The flat plate that looks like Pac Man is the thrust bearing. The one shown is know as a 270 degree thrust bearing. There are also 360 degree thrust bearings that do not have the slot and can handle greater thrust loads. The round thing above the thrust bearing is the thrust collar which slides into the slot of the thrust bearing. The two cylindrical bronze looking parts are the journal bearings. The part between them is a spacer used to locate the journal bearings on the shaft of the turbo.
Thursday, June 09, 2011 11:29 PM
Thx for the great info KD, always an interesting read :-)
Friday, June 10, 2011 8:24 AM
Awesome read! Granted some of the terminology is interchangeable with an amateur porn film ;)
Friday, June 10, 2011 8:53 AM
^^^ KD is no amateur..... ;-)
Friday, June 10, 2011 9:35 AM
Nice read Khiem. This is why compressor surge is so damaging to journal bearing turbos, since the loads exceed what the oil film can support and there is direct part to part contact at a most inopportune time, correct?
Wes: I wonder if someone's measured Peter North's radial and thrust loads...
Friday, June 10, 2011 9:36 AM
KD, an awesome balance of tech, fluid dynamics and the trademark MotoIQ irreverance. Great insight on a subject that escaped me. I got pissed offf with turbos when they made the beauty of F1 quiet.
Lately after driving so many awesome turbo'd cars on track (leatest was a TechArt Porsche @700hp+, as well as the phenomenal Turbo Panamerica) it's time to drop the rock . . .
Friday, June 10, 2011 10:06 AM
Wes/mxpop, I've found that knowledge on thrust loading and shaft motion is important. Proper lubrication is also critical for durability.... just sayin
Steve, yup, compressor surge creates really big pressure spikes which in turn creates really big changes in thrust loading. It's pretty much like whacking the shaft with a hammer. In the picture of the thrust bearing, you can see little pads on it which supports the loading. The three little holes are the oil feeds for the three pads. So compressor surge will overload the oil film and you'll get metal-to-metal contact between the thrust bearing and collar. The more it happens, the more those pads wear away and the thrust bearing losses its capacity to handle loads. And then your turbo blows up.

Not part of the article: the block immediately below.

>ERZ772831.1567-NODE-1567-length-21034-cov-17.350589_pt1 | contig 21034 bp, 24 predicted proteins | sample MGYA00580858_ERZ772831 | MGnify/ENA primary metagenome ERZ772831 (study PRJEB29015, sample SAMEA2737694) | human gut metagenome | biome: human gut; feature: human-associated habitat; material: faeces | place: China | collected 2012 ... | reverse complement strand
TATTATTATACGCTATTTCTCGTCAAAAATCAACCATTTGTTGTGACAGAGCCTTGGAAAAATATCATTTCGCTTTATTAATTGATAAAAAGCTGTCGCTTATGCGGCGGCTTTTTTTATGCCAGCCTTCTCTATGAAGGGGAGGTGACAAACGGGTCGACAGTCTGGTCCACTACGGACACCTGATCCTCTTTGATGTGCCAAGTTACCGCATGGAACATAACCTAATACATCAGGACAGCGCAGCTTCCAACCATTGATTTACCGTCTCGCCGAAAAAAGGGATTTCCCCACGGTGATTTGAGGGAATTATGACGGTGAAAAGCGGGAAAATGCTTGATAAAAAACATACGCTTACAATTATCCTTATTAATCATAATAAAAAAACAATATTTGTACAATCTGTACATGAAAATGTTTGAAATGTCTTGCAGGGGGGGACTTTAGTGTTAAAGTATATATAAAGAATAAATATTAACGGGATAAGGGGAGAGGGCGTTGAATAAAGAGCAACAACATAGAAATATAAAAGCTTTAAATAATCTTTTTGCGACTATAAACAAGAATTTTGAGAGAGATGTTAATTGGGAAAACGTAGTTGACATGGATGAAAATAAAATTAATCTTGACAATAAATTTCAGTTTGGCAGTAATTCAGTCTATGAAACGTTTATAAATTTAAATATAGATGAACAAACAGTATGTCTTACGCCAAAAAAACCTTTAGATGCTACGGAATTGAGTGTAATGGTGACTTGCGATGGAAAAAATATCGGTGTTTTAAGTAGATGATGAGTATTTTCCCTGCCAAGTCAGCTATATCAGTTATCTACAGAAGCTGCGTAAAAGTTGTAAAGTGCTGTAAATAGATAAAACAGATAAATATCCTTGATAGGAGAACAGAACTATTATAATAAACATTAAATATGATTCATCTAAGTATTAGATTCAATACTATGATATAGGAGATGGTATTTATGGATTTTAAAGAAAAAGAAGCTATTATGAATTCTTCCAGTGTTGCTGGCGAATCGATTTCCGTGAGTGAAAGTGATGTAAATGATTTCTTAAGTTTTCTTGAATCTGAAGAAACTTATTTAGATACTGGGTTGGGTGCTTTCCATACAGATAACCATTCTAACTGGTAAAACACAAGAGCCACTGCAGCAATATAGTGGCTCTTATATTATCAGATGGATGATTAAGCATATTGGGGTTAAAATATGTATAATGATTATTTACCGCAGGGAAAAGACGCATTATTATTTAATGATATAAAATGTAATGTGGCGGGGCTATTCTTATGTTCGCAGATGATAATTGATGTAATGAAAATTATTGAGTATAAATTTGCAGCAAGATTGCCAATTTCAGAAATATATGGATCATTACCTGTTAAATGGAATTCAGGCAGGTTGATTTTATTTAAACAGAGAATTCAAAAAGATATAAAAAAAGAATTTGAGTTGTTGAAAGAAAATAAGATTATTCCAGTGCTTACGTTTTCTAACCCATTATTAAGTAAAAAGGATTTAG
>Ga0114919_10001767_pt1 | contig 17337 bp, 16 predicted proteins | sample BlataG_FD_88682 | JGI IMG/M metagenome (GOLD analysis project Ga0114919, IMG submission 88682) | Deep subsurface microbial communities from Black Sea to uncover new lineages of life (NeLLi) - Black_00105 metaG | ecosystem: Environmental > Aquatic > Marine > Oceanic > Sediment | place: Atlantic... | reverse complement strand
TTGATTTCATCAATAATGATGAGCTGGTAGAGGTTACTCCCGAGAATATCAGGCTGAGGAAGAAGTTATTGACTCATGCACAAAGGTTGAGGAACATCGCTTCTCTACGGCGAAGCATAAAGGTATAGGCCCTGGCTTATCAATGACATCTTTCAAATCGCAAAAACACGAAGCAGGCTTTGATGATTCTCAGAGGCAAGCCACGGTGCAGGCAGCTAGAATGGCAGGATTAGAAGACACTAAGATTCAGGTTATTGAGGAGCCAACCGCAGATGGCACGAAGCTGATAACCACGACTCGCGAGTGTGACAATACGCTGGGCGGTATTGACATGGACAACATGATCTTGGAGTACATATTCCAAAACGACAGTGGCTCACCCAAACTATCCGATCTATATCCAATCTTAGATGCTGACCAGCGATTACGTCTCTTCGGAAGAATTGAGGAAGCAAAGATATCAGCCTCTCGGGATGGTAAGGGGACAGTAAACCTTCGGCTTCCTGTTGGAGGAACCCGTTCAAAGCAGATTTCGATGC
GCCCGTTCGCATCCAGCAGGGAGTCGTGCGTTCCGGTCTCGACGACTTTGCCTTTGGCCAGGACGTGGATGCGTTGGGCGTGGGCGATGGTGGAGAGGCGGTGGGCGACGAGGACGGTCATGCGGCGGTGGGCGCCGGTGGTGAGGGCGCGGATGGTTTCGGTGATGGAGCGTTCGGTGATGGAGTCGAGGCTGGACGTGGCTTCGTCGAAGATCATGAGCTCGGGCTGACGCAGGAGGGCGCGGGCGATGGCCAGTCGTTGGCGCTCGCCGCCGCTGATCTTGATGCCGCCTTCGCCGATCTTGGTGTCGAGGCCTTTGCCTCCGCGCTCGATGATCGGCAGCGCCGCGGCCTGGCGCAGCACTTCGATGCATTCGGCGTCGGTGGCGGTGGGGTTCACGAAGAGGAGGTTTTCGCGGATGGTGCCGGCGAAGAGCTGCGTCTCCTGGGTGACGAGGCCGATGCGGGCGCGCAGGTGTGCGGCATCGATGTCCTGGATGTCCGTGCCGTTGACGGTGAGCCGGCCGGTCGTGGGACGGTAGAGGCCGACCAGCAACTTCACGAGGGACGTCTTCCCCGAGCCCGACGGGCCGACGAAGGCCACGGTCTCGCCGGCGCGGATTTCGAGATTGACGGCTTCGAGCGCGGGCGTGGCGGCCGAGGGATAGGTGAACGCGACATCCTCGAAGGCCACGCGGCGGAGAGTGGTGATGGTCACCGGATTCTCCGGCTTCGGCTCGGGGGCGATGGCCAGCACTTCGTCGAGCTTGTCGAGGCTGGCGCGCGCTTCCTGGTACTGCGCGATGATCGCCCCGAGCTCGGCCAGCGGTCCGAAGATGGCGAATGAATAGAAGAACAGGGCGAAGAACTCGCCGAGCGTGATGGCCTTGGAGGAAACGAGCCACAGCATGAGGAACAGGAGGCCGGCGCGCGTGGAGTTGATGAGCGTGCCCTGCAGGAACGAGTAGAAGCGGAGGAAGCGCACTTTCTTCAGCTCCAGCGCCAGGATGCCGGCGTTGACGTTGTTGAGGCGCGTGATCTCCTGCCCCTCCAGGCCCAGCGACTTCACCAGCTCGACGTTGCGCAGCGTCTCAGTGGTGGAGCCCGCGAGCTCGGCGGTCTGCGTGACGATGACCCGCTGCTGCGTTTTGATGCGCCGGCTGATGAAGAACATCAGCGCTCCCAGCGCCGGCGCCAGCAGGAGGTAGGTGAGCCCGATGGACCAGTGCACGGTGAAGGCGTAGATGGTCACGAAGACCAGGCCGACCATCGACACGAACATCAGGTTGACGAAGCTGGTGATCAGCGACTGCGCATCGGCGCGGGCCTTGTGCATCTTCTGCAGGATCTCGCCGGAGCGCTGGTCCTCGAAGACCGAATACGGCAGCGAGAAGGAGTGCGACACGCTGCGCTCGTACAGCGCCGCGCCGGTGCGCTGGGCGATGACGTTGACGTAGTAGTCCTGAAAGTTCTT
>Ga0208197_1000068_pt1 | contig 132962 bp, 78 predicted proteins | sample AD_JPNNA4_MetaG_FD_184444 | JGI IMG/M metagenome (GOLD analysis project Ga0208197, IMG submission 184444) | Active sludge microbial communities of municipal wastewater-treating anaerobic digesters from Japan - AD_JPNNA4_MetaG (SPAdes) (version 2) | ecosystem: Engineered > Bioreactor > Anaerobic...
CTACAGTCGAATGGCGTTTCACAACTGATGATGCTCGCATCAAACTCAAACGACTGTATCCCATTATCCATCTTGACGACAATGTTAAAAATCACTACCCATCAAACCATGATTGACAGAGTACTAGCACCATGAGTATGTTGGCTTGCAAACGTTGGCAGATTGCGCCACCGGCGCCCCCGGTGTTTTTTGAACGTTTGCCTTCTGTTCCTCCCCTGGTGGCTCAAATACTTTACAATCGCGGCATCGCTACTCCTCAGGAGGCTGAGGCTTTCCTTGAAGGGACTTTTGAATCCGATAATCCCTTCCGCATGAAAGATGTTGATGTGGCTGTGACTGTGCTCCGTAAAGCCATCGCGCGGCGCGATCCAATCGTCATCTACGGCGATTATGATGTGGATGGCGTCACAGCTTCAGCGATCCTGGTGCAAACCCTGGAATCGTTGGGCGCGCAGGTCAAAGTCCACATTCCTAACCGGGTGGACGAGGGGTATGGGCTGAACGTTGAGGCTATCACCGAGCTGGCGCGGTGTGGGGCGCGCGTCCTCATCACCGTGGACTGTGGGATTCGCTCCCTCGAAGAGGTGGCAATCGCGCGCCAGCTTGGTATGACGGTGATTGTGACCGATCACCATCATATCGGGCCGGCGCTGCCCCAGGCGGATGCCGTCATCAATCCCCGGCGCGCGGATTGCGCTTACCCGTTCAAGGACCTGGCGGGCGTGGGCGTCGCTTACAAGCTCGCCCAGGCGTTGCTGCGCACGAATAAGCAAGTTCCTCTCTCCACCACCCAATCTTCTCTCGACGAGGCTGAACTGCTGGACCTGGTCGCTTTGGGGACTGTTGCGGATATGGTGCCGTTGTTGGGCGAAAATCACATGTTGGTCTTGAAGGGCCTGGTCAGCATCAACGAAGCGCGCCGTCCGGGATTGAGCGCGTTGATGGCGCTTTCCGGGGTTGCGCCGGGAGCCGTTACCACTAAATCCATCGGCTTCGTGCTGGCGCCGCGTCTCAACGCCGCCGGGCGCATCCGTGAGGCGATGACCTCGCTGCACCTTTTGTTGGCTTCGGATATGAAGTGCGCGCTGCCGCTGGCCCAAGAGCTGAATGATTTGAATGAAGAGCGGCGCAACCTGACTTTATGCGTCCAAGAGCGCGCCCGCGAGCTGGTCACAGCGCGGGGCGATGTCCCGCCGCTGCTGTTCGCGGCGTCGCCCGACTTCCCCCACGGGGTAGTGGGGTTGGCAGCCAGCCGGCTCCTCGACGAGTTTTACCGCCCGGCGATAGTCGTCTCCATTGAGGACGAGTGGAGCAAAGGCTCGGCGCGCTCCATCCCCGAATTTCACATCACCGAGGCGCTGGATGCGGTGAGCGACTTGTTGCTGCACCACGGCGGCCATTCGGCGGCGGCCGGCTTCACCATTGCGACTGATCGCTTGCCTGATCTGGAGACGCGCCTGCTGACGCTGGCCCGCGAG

Friday, June 10, 2011 10:27 AM
I was beginning to wonder when the URL of this site was going to change to driftIQ.com. Thanks for the refreshing non-drift related article. I will send all who ask about BB turbos here.
Friday, June 10, 2011 10:54 AM
^^ What Eric Hsu said, completely, including the thanks.
Friday, June 10, 2011 12:51 PM
"A pro-cyclist can only do 1000W in an all-out sprint" with EPO :)>
I think we MIGHT be seeing more ball-bearing turbos, if it means peak torque can be found much earlier and fatten the torque curve to achieve better mpg at the right production cost of course! The flip side of that is that they'll probably use a longer stroke with higher compression pistons and just utilize a journal bearing turbo that's less expensive and still expected to last 100k+ at stock power levels. As to your point about the oil Khiem, the domestic and asian manufacturers will probably make everybody use the more expensive euro blends to overcome some of the weight/viscosity issues and pass that cost on to the public.
Friday, June 10, 2011 1:14 PM